Catholic Diocese Announces Layoffs

By Trevor Wilhelm
Windsor Star
November 7, 2007

Sex abuse claims, outstanding debt from World Youth Day and restoration of a London cathedral have forced the Roman Catholic London Diocese to cut jobs and streamline operations to save $400,000 a year.

"We cannot deny that there have been significant pressures on our finances in recent years," Bishop Ronald Fabbro wrote in a recent letter to the diocese. "These pressures have resulted from a significant contribution to support World Youth Day locally and nationally, from a substantial financial commitment to the restoration of our cathedral, and from lawsuits for sexual abuse and efforts to provide support and counselling for the victims. These expenses are nevertheless rooted in the demands of justice and compassion, and in our desire to share with others the riches we have received."

Bishop Ronald Fabbro of the Diocese of London
Photo by Star file photo

Larry Brennan, the diocese's episcopal director of administrative services, said 22 out of 70 non-parish positions will be affected, but the aim is to shuffle about half of those displaced people into different jobs. He said four regional offices, including one in Windsor, will be closed.

But Brennan said the establishment of the new St. Peter's Institute for Catholic Formation, which will have a presence in Windsor, will provide the services of the old offices and provide more.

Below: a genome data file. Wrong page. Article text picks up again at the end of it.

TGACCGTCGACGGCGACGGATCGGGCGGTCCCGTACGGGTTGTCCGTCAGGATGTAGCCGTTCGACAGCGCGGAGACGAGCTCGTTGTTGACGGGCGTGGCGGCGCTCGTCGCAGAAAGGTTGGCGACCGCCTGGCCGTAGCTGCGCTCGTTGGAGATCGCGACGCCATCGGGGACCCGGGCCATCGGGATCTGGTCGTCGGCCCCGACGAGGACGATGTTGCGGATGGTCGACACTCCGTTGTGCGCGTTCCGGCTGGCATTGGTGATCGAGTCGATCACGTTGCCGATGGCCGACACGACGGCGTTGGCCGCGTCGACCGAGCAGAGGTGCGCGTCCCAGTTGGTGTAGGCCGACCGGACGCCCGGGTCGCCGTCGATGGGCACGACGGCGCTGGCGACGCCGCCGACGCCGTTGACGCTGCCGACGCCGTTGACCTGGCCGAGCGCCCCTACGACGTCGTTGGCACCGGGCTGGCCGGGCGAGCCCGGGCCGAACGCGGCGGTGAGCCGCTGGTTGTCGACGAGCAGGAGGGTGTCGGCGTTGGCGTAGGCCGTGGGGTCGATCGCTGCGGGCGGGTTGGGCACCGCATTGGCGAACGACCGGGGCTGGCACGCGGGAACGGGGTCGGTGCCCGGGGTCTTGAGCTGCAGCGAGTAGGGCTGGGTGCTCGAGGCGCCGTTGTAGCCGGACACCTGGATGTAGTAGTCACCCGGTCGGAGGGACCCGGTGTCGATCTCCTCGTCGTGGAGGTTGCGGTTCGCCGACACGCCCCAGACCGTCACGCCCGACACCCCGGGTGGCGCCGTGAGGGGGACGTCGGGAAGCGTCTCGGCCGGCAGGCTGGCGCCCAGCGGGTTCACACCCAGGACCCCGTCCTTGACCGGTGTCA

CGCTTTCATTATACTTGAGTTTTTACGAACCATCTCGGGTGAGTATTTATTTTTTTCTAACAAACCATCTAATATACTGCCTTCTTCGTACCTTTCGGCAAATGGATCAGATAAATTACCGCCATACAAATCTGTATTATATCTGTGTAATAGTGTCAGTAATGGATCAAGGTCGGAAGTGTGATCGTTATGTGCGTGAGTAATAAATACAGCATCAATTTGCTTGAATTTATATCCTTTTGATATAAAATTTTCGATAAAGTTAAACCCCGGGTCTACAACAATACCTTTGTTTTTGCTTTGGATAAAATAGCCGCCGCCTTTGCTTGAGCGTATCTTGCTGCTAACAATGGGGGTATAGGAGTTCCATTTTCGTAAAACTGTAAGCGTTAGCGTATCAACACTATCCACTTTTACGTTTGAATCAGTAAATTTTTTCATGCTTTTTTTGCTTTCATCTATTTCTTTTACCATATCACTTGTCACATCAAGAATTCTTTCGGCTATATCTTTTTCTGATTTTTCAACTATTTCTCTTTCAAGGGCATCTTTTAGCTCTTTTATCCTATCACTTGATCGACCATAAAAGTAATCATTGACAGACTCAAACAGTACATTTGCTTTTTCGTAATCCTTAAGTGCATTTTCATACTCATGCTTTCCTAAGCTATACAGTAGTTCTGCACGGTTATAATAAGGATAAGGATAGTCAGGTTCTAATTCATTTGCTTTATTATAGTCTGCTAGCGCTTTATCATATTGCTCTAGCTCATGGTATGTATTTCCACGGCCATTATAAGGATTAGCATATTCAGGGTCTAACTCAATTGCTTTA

The diocese's outstanding debt includes half the projected $5.2-million cost of a restoration project for St. Peter's cathedral and $1.2 million for its contribution to the Pope's World Youth Day in Canada from 2002.

At least 40 lawsuits have stemmed from the decades of abuse inflicted on young girls by the late Rev. Charles Sylvestre alone.

The diocese has settled twelve lawsuits, according to its website. Brennan wouldn't reveal how much the lawsuits have cost, saying he was respecting the victims' right to privacy. He said insurance will pay for some of it.

"It has exacerbated our financial situation," said Brennan.

He said the lawsuits mean the diocese must funnel the proceeds from sales of excess property away from church work.

The properties up for sale include Fabbro's nine-bedroom house. The asking price is $850,000. The diocese has already sold other properties, including a chunk of land near Brescia College in London and a house in Elginfield.

Brennan stressed that only non-parish property is being sold to pay for sex abuse lawsuits.

In his letter last month, Fabbro said several offices and ministries will be combined under a "new, more streamlined diocesan structure," to be more accountable and effective. He said a similar process has been undertaken in recent years at St. Peter's Seminary in London.

"These changes attempt to mirror on the diocesan level the financial and personnel realities of our parishes," Fabbro wrote.

The new Institute for Catholic Formation will offer already existing laity and deacon training, ongoing "in-service" faith formation for pastoral leaders and courses at sites across the diocese.

"There has been a real hunger expressed for parishioners to learn more about their faith," said Brennan. "We realize the need to have offerings of programs across the diocese."


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